Elections

September 27th, 2015
Wahlen
Source: Stock Illustration: Rigging election- election fraud ID 42619852 © Samiph222 | Dreamstime.com

In a few weeks’ time, Switzerland will be ready to vote. Politicians are very busy with their campaign and you see posters everywhere, you get election advertising in your mailbox on a regular basis. Nevertheless, I still have no idea who and especially which party to choose.
The election campaigns are full of themes. Only one thing I missed, or perhaps overlooked because of the lack of attention: where is the attention for the handicapped, impaired or chronically ill?
Oh yes, last week this message: http://www.blick.ch/news/Politik/kaffee-mit-hindernissen-hier-bestellen-politiker-mit-gebaerden-id4199758.html
Very good initiative of an engaged swiss MP ! Too bad that it was only unique, we could use more of it!

Last week, the Federation of the Deaf had a discussion with Federal Councillor Simonetta Sommaruga http://www.sgb-fss.ch/aktionswoche-des-gehoerlosenbundes/
Of course great initiative, which I support very much! Unfortunately, I have not read anything about this discussion in the media and that is of course a pity again. Why are the media not interested in such a valuable discussion? Why couldn’t goodhearing people know about it? That would certainly be good for more clarification and understanding, wouldn’t it?!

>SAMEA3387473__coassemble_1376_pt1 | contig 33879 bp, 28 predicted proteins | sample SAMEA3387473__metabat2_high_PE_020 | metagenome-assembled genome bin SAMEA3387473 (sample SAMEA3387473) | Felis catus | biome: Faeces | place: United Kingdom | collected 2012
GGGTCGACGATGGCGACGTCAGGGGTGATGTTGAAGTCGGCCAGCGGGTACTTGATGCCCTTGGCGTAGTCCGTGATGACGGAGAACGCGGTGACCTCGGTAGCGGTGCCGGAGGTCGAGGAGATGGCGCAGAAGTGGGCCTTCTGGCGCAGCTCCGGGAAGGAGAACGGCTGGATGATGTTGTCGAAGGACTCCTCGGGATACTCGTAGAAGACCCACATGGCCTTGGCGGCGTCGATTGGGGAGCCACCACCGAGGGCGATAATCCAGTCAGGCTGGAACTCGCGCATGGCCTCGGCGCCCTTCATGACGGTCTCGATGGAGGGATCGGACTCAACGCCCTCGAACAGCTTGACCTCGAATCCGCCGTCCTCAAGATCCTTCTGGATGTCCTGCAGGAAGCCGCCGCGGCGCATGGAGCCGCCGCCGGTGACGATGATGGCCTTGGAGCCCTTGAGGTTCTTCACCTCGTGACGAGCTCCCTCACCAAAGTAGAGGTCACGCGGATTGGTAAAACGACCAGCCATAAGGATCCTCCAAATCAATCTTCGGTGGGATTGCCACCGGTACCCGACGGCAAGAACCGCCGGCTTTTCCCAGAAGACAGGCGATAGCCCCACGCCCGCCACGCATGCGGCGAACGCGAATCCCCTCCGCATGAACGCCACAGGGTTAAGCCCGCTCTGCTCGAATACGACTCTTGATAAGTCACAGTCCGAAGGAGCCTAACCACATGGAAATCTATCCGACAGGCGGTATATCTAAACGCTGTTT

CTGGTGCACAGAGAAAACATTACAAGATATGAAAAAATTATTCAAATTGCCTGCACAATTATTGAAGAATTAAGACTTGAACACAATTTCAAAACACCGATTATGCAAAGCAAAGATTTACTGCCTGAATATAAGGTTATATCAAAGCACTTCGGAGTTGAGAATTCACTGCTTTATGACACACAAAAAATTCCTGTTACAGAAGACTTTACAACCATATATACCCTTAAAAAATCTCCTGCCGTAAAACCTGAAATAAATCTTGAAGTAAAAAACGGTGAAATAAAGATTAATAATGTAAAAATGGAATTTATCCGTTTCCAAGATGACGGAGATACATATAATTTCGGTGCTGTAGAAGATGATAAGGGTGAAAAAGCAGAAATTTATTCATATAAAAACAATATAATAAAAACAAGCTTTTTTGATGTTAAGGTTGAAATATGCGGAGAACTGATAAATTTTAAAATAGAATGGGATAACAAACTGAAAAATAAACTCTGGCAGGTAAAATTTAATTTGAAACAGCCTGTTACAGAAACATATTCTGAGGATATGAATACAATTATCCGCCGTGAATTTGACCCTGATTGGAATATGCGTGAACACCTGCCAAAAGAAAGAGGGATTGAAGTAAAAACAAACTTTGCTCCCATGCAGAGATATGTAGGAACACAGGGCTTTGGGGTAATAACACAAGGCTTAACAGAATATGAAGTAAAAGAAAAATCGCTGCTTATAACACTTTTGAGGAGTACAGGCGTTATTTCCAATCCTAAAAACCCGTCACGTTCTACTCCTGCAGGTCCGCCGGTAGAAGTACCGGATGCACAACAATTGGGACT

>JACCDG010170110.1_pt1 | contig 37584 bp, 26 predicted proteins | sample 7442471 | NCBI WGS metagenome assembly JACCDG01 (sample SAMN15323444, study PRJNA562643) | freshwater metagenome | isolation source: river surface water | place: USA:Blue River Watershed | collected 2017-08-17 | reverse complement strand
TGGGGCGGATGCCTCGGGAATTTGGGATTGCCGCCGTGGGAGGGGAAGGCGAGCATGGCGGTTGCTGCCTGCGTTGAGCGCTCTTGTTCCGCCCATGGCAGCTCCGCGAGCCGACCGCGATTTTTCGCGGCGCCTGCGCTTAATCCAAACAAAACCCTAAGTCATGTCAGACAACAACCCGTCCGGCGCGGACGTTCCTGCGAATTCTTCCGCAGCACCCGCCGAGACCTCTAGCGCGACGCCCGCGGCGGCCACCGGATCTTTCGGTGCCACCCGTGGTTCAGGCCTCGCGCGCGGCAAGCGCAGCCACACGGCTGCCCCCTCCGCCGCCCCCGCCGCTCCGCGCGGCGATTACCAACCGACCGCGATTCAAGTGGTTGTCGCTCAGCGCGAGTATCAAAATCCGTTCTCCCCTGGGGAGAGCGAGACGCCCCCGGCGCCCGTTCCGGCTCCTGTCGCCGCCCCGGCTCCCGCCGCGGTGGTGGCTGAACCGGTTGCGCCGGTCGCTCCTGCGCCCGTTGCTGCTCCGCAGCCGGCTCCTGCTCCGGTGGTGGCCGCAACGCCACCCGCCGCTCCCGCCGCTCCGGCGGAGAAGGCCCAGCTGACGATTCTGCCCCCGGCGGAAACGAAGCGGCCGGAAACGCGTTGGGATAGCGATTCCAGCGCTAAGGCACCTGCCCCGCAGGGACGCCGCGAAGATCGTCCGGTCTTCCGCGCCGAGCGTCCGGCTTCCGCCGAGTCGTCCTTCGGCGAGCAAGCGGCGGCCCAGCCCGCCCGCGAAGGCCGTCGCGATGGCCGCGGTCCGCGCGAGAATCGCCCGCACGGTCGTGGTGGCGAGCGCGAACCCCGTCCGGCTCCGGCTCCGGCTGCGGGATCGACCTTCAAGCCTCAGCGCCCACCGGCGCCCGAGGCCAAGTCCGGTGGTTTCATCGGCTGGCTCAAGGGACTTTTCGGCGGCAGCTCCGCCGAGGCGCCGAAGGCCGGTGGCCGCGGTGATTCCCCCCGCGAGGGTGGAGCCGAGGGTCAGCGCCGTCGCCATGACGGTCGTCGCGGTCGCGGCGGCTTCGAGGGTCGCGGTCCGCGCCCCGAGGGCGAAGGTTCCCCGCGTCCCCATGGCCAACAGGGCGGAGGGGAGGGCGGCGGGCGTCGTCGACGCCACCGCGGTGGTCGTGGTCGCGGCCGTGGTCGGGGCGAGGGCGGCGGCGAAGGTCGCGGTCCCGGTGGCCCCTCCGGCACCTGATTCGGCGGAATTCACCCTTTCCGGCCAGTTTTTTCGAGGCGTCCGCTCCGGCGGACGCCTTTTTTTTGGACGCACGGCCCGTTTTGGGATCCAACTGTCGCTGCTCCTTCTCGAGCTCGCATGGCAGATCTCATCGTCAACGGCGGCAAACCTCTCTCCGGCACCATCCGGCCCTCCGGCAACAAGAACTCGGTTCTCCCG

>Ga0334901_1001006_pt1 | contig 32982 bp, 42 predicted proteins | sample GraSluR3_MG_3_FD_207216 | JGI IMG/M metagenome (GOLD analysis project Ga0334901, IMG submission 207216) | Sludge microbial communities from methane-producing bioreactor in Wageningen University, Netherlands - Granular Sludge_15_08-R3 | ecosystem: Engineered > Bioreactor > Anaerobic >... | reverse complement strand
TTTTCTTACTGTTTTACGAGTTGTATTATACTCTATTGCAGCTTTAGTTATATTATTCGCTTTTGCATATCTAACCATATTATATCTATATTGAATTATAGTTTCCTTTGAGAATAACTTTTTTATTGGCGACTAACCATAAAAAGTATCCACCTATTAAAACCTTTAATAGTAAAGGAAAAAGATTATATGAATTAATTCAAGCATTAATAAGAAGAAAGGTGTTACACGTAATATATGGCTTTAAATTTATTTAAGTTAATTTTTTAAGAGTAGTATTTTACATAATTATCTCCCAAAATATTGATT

Also last week the news: health insurance premiums are being raised, which is of course unfavourable for the handicapped and chronically ill, because we are becoming more and more expensive and we pay more and more.
But is this still no reason for the parties not to think about the group of handicapped, impaired or chronically ill people? I do not believe that I have ever seen a word, positive or negative, in the party campaigns about these target groups. And I therefore have no idea which party, as a person with impaired hearing, I should cast my vote.

There are, of course, several important issues that will probably also appeal to the electorate, such as refugee issues. Very important, I’ll admit that immediately.
But the handicapped, impaired and chronically ill are also part of society and are also voters. With a few good exceptions, of course, we do not find ourselves in our representatives. Let’s be honest: how many impaired politicians actually exist? Not only in Switzerland, but worldwide. I think you can count them on the fingers of two hands.

Since I don’t believe in coincidences, I don’t think that’s a coincidence.

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